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August 16, 2022

Business Learning Communities Provide Early Support System

Living and Learning Together Builds Network for First-Year Students
Business Learning Communities Provide Early Support System
Matea Spyhalski participates in an activity with other first-year students in the Business Learning Communities.

At the University of Nebraska–Lincoln, first-year business students who choose to participate in one of the two Business Learning Communities (BLCs) arrive on campus to find a built-in community. They live together in the same residence hall, attend classes as a cohort and typically earn a higher first-semester GPA.

Matea Spyhalski, ’22, of Osseo, Minnesota, started college without knowing anyone. By selecting a Business Learning Community in advance, she found herself surrounded by a network of first-year students as she adjusted to life at Nebraska.

“Our first day on campus, we played games outside to meet everyone and get to know each other," said Spyhalski, a marketing and management graduate. “It was great then to go to my classes and see familiar faces. As an out-of-state student, having the opportunity to choose a Business Learning Community provided me with a great way to start building my community. Many became my greatest friends throughout college.”

With more than 25 Learning Communities throughout the university, the College of Business offers first-year students interested in business a choice of two. The cohort in Business Leaders focuses on developing leadership skills for business while the one in Business Opportunities: Find Your Fit explores different business majors and careers available. Both offer one-on-one peer and staff mentorship, and the students live in Abel Hall.

Sydney Lindstedt, a senior accounting and finance major from Cozad, Nebraska, found her place in the Business Leaders cohort. The mentorship she received helped her adjust to campus and the city of Lincoln.

"I could always go to my peer mentors who could help because they went through experiences similar to mine. I even met my best friend and study buddy, Nicole Van Ess, during the first event the BLCs held. I am grateful the learning community helped us connect,” Lindstedt said.

Van Ess, a senior accounting major from Saint Michael, Minnesota, said she and Lindstedt started out as friends who studied and ate dinner together. They also challenged each other in the classroom and in being involved on campus.

“Sydney and I are both academically driven, and we found we were good study buddies. We joined several academic clubs together — Big Red Investment Club and Delta Sigma Pi (business fraternity) — and we are still so close to this day. The lasting relationships you build in the BLCs are incredible,” said Van Ess.

Students visiting an employer location.
Two Business Learning Communities cohorts traveled together to Chicago.

Social and professional activities provide opportunities for those in BLCs to make friends and strengthen their professional skills through field trips, guest speakers and employer visits. Invited to several activities including a high ropes course that challenges them to get out of their comfort zones and work together, students also visit businesses in Lincoln and Omaha and travel to Chicago, Denver or Kansas City to tour employers.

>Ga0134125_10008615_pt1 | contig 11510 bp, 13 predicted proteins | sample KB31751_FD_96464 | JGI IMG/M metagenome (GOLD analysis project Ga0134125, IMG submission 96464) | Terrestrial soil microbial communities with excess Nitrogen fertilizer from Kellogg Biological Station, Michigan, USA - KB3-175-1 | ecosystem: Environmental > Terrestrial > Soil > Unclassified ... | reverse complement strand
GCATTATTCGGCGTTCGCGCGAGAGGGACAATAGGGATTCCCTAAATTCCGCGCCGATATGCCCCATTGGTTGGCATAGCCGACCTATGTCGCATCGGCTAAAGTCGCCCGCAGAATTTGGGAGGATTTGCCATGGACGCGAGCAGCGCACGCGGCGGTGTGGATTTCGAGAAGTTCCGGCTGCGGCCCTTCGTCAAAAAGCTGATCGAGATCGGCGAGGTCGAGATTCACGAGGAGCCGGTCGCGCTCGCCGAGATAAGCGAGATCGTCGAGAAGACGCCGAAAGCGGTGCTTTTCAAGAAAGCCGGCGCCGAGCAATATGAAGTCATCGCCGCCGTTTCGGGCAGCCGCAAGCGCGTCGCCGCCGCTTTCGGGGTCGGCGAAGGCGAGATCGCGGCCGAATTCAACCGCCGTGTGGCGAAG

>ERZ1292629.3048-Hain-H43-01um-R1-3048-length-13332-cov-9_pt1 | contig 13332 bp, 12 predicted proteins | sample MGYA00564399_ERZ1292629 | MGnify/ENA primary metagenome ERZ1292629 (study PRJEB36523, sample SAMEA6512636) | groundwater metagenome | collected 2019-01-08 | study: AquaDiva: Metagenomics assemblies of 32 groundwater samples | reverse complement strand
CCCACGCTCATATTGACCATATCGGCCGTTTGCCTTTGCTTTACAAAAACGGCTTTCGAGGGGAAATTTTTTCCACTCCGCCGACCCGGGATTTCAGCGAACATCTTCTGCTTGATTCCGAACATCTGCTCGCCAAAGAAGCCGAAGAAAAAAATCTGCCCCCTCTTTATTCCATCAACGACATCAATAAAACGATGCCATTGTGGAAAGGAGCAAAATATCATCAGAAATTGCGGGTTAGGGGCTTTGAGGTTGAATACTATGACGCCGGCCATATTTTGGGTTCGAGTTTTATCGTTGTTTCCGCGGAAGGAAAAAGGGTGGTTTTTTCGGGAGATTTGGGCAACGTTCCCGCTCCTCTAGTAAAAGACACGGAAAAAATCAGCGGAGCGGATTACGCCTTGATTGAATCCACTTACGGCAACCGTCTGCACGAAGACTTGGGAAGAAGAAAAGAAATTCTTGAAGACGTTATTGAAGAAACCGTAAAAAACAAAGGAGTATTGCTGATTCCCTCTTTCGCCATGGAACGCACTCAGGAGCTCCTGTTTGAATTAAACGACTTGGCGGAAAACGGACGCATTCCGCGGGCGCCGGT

“One of my favorite memories was going to Chicago with the BLCs. We made connections at four businesses, attended a comedy show, ate deep dish pizza and experienced Navy Pier. It was super fun and a great glimpse into the world of business,” Spyhalski said.

Rachel Wesley, assistant director of Business Advising and Student Engagement in the College of Business, co-leads the college’s BLCs. She emphasized the importance of student involvement and how it impacts their overall college experience.

"Business Learning Communities are beneficial because the students can be as involved in the activities as they want. We do notice the students who are more engaged early on learn about internships and organizations early, so they have more time to take advantage of these opportunities during their college careers," said Wesley.

Wesley also shared how students who live in learning communities typically earn a higher first-semester GPA on average and are more likely to graduate on time.

“Sydney, Nicole and Matea and their friends in the BLC were always asking how they can do more and get more involved. They became very involved in student organizations and internships. They stand out because they took advantage of every opportunity we gave them in the Business Learning Communities," Wesley said.

Sydney Lindstedt and Nicole Van Ess holding a Delta Sigma Pi flag.
Sydney Lindstedt and Nicole Van Ess met in their Business Learning Community.

Business Learning Communities provide a meaningful foundation of skills that continue beyond their first year. After her experience, Spyhalski served as a peer mentor for two years helping others while gaining leadership experience for her own career.

"As a peer mentor, I was able to share my story to help first-year students build community on campus and throughout the College of Business. Gaining that experience also set the foundation for me being able to land an internship at Ameritas and serve as president of the business student fraternity Delta Sigma Pi,” Spyhalski said.

Students interested in joining a BLC need to select one before they graduate from high school. Applications and housing contracts are due by April 1 for the following fall.

“When I first heard about joining a learning community, I wasn’t sure it was the right fit. After gaining meaningful experiences, friendships and people to look up to, I can happily say I made the right choice,” Lindstedt said.

Learn more about the Business Learning Communities at https://business.unl.edu/BLC.

Learn more about the Learning Communities across campus at https://learncom.unl.edu.